Gluten-free foods are particularly important for those people with celiac disease who are strictly intolerant of gluten.  For them, eating wheat can kill them.  So to meet the needs of these people, food producers have had to find replacement ingredients for gluten.  Enter things like corn starch, potato starch and tapioca starch.  But here's the problem, these starches have a GI index higher than whole wheat bread – upper 70s and 80s.  So going gluten free may make sense for someone with celiac disease, but it’s not the right thing to do for us who want to eat healthy.  The only non-wheat bread I’ve been able to find (and I’ve looked very hard) are those that have these starches in the ingredient list.

What are the Implications? Our highly industrialized and economic-centric response to feeding the planet has unfortunately come at great cost.  We only have so much land and with population levels expected to reach 9 billion before coming back down, it’s going to be harder and harder for us to eat healthy.  Just staying away from potato chips, chocolate bars, sodas, and candies is not enough anymore.  These were easy because they were meant to be a source of indulgence so they weren’t at all disguised.  But today and in the future, eating healthy means navigating a minefield of dangerous ingredients that we aren’t aware of yet, don’t have the time to learn about, or find it hard to ascertain what contains them.  I have no doubt that there is a direct correlation between unhealthy food ingredients and how pervasive they are in our food system.  This is the all-time market failure.  Wheat, soy and corn are the three most pervasive ingredients in our food system and all three have been heavily criticized because they have been so brutally hybridized and processed that they are no longer recognizable biochemically.  The sad thing is that we can predict the same outcome for those niche grains such as quinoa and millet which, at the moment are highly sought for as healthy substitutes.  But as demand grows and the industrialized food system gets their hands on them, we’ll see a similar manipulation of said grains thereby perverting the biochemical properties that took millions of years to specifically suit our genetic makeup.  Producers will then put these ingredients in everything from pancakes to muffins and nutritionists will support their consumption only to our chagrin later when we read “Millet Belly” or “Quinoa Belly” that tells us that their hybridization is what is explaining a new trend in human illness (see this very story on quinoa that just came out).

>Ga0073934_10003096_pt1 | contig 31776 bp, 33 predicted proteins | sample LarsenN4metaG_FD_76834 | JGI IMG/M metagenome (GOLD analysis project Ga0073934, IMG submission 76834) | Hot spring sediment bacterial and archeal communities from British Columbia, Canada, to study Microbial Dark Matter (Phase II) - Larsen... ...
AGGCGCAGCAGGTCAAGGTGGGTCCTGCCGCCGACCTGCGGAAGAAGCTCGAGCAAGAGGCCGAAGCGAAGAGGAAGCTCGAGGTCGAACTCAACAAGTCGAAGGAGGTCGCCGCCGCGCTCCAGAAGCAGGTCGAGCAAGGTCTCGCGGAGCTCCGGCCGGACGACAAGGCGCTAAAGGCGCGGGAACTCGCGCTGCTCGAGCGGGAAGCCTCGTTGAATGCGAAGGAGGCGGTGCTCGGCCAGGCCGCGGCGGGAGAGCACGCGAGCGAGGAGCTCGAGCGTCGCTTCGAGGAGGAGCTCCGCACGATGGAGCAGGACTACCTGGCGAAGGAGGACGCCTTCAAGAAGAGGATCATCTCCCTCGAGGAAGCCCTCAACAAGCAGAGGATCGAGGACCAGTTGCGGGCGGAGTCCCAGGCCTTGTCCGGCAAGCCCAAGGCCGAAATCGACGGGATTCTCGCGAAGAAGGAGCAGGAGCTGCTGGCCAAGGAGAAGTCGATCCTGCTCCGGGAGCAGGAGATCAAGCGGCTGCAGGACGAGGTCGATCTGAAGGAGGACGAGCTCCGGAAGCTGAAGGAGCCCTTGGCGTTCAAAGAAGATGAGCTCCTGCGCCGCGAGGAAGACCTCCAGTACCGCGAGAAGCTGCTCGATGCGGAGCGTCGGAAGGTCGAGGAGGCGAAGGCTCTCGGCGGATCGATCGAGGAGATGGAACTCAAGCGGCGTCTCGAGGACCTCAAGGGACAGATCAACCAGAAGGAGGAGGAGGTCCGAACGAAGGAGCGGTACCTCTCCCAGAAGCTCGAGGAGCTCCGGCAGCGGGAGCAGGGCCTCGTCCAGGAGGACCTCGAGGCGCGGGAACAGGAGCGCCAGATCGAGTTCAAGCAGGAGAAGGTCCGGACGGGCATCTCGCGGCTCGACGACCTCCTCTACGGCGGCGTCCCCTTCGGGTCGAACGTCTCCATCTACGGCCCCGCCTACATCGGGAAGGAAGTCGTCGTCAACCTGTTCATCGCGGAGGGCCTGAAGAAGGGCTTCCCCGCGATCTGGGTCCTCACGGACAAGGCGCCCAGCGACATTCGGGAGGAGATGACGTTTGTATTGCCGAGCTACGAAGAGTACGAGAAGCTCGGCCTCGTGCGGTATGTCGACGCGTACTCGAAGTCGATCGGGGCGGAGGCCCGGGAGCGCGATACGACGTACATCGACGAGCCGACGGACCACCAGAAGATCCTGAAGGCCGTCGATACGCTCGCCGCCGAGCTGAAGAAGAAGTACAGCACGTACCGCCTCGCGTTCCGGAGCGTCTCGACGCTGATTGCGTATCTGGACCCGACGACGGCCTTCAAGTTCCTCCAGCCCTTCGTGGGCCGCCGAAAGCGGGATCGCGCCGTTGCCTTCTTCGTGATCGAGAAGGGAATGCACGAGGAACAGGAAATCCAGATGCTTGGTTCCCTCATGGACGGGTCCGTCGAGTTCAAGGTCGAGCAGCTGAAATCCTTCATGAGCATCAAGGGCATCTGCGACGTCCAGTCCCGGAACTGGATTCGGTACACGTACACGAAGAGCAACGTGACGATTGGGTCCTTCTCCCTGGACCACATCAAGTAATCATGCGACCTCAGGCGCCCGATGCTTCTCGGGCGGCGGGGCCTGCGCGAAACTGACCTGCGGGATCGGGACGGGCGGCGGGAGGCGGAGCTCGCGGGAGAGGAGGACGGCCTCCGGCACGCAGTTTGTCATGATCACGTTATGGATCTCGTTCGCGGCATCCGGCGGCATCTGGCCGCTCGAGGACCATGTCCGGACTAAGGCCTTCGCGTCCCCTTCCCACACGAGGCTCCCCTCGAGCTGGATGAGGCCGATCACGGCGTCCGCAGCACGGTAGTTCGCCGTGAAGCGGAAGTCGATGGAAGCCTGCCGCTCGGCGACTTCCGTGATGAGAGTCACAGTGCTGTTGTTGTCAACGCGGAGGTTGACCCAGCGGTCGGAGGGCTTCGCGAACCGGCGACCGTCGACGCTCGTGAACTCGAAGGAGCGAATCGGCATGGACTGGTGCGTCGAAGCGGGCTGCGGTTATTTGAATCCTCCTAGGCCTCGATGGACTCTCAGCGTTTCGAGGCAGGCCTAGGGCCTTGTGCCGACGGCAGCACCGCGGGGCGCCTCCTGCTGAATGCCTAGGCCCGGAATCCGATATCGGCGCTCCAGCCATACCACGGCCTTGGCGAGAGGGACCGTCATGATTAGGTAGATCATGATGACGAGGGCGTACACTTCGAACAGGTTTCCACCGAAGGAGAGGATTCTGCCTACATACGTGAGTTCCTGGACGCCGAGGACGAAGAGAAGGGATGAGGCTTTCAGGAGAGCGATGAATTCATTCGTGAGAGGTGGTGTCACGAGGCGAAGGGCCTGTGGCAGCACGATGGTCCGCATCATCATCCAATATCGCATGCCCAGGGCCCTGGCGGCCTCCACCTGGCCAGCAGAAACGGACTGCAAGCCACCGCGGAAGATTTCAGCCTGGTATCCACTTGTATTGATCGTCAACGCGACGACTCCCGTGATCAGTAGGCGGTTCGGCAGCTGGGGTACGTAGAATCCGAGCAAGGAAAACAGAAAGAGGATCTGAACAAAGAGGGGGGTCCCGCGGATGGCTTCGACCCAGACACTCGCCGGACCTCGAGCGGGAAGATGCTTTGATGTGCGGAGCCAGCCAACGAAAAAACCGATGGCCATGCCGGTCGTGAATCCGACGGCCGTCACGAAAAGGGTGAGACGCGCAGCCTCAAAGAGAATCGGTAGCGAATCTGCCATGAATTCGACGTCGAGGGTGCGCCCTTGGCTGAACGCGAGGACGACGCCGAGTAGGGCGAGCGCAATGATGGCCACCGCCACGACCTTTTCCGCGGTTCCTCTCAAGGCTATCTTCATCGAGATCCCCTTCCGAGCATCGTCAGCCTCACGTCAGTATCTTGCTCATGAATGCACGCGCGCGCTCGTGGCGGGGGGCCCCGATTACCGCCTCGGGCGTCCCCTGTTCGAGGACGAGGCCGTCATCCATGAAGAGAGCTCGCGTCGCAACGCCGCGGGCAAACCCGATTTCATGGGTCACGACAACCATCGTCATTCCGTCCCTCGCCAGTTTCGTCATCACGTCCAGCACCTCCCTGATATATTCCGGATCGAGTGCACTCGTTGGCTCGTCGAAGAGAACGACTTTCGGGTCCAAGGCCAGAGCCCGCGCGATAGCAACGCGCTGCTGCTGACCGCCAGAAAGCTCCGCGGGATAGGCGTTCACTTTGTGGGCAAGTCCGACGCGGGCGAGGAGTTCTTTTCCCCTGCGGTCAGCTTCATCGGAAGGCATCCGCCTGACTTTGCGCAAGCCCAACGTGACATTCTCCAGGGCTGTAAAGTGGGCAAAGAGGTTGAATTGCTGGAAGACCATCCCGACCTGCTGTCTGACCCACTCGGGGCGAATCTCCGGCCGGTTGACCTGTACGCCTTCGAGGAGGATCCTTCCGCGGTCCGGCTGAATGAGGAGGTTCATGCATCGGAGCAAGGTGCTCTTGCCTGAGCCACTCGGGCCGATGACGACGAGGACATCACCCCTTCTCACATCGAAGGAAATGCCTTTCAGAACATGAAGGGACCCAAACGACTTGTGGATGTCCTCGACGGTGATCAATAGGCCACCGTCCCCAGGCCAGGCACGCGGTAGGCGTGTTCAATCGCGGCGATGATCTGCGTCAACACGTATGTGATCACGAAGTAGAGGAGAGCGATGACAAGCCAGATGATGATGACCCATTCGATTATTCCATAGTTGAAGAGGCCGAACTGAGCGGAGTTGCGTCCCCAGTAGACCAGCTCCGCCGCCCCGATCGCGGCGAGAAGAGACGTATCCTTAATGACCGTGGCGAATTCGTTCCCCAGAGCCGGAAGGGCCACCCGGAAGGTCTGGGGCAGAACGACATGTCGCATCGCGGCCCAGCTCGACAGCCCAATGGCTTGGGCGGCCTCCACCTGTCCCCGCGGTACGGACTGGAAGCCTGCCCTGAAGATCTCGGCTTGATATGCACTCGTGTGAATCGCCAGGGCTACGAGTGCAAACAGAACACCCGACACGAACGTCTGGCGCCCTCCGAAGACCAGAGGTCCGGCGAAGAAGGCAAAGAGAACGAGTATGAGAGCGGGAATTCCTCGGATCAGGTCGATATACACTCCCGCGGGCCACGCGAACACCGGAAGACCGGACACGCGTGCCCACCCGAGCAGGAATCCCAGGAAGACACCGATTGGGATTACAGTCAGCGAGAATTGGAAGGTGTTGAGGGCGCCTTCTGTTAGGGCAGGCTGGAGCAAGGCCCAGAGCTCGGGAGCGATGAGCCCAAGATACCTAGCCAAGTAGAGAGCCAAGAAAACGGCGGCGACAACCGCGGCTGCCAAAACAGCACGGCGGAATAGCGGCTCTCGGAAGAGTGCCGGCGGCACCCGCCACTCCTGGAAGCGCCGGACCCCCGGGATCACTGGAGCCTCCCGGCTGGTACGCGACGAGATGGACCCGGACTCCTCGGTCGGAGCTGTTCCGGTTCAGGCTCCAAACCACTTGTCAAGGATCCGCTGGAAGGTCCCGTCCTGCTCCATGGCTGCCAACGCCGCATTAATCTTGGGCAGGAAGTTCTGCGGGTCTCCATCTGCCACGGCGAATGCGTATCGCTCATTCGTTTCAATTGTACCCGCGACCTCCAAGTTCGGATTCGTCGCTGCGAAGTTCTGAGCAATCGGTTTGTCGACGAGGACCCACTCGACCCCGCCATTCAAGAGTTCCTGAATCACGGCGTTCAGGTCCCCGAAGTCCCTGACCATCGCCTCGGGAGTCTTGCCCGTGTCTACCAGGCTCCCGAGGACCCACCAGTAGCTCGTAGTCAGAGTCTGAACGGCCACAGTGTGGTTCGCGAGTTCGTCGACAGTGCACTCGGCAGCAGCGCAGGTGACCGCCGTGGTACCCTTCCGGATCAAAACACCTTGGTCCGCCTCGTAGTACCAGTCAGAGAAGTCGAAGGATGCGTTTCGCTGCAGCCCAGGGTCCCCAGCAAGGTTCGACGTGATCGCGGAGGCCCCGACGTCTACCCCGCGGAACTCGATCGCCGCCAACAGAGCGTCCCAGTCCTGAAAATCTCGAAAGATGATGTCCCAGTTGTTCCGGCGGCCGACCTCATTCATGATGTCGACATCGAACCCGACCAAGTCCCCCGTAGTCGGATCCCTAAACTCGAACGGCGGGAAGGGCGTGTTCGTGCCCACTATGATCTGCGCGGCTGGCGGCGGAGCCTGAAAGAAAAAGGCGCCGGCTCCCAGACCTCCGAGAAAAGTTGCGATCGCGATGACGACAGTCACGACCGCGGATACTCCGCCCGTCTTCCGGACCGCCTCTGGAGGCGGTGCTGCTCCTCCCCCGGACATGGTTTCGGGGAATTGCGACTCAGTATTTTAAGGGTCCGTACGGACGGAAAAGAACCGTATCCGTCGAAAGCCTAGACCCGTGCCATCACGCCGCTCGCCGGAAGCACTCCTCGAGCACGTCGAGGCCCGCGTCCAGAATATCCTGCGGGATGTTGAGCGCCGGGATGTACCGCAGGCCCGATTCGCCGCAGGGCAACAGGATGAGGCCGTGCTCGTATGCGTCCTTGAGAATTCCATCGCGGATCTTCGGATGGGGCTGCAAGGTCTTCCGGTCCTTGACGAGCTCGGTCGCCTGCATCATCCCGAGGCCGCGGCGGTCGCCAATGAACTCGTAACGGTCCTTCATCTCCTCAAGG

So who stole my bread?  The industrialized food system did and we, as consumers, are complicit because the only way that we can sustain ourselves in this finite planet with such high population levels is to sacrifice our health to get what we need.  That is why for me, the scientific evidence of the dangers of wheat are less important than the fact that we are starting to hit a wall in terms of what we can efficiently and safely produce to feed 7-9 billion people.  In other words, I’m not at all surprised that one of the most pervasive foods (wheat) in our food system is responsible for major disease.  You can’t manipulate nature to such an extent to radically increase production levels to unprecedented proportions and not pay a price down the road.  

This means that readers who want to remove themselves from the line of sight of the looming freight train will have to detach from the industrialized food system by creatively finding alternatives to what you're seeing in the aisles of the grocery store and in healthy recipe books.  For instance, how do you make homemade vegetarian burgers if you can't use bread crumbs or even panko crumbs?  How do you make homemade pancakes without wheat flour?  How do you make a sandwich if there is no bread?  In his book Davis tends to think that it's entirely possible and he provides some good advice on how to do so.  But there is no doubt that a serious lifestyle change needs to be made about where people are spending their disposable income.  If you want inexpensive food so that you can purchase more televisions, ipads, vehicles and the dream home, then, in my view, you will be a passive victim to a system that is inherently in conflict with the long-term health needs of our society.